Americans owe many rights that we take for granted to men who, centuries ago, codified them in the U.S. Constitution. One of those, "The right of the people to be secure in their persons, houses, papers, and effects, against unreasonable searches and seizures," is in the Fourth Amendment. The founding fathers went on to say that "no Warrants shall issue, but upon probable cause, supported by Oath or affirmation, and particularly describing the place to be searched, and the persons or things to be searched."
If that sounds familiar from "Law and Order" reruns, it's because terms like "probable cause" are key to the concept of American justice. There are instances, however, where a warrant isn't necessary for authorities to arrest someone, to conduct a search or to seize potential evidence.
Warrantless Arrests and Detentions
If officers witness a crime being committed in public or have a reasonable belief that someone is about to or has committed a crime, they can arrest that person without obtaining an arrest warrant. This reasonable belief can't just be a suspicion or hunch.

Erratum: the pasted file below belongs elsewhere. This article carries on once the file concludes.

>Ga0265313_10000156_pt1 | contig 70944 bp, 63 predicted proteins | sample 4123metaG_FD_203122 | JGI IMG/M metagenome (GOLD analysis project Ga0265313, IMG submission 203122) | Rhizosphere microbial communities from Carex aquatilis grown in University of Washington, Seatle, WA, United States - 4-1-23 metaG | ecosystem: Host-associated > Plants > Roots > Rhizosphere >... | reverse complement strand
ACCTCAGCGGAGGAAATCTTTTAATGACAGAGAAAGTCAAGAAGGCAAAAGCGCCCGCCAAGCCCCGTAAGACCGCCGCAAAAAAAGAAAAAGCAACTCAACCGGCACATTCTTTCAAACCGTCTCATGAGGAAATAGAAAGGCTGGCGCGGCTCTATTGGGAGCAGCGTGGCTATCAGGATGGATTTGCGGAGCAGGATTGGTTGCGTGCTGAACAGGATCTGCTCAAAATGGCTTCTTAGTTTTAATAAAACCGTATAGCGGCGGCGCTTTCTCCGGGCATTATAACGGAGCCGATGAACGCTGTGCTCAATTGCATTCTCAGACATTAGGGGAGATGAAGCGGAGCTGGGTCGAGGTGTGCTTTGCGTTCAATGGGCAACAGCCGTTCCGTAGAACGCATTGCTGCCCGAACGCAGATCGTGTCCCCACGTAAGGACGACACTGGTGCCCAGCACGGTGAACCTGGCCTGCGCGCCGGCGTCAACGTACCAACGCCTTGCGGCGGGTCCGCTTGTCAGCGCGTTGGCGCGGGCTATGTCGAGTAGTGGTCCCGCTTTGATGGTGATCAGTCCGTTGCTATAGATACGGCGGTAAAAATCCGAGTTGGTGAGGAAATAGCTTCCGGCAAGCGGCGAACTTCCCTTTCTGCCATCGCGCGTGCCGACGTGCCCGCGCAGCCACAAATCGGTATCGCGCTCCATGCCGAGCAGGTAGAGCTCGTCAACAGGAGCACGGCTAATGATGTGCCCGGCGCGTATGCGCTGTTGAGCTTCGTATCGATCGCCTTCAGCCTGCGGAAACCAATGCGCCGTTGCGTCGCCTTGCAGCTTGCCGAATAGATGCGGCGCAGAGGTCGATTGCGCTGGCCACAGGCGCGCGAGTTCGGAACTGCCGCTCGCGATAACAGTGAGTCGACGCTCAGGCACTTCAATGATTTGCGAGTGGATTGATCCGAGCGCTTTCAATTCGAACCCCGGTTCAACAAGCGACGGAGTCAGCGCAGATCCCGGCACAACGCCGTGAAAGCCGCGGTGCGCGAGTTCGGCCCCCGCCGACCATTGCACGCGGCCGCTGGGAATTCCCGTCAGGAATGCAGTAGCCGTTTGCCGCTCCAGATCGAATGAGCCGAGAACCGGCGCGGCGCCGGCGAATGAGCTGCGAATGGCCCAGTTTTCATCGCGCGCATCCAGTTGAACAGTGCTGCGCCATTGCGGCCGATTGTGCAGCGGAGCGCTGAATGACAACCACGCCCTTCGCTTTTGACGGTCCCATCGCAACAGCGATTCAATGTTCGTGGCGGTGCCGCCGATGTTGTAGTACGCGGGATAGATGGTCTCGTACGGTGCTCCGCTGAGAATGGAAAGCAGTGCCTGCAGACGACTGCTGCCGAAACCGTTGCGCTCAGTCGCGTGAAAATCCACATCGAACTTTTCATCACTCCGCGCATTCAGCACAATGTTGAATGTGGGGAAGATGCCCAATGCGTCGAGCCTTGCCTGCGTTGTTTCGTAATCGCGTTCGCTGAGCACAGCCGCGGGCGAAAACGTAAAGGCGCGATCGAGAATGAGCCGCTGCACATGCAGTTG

Officers can detain people temporarily, however, based on a "reasonable suspicion" of illegal activity. They may do this to buy them time while obtaining an arrest warrant. They must, however, show probable cause to a judge to get that warrant.
Warrantless Searches and Seizures
Before officers can search a home, vehicle or other area and seize items from the location, they must have probable cause to believe a crime was committed there and/or the location contains evidence of a crime. If they obtain a warrant, it must specify what areas can be searched and what items can be seized.
However, there are instances where a warrant isn't necessary. For example, if officers believe the evidence will be lost if they don't take it, there's a safety threat or the search is part of an arrest, they may legally search an area without a warrant. They may also search a location if someone there provides consent. However, it can be a matter of debate who has the authority to give that permission if police come to a home. Further, a warrant isn't required to seize property that is "in plain sight" or reasonably believed to be evidence.
Anyone who believes that officers did not have the right to a warrantless arrest, search and/or seizure based on the situation can make that case in court. This can potentially lead to some or all charges being dropped. An experienced criminal defense attorney can work to do that. Therefore, it's essential to recount the circumstances surrounding your arrest to your attorney.
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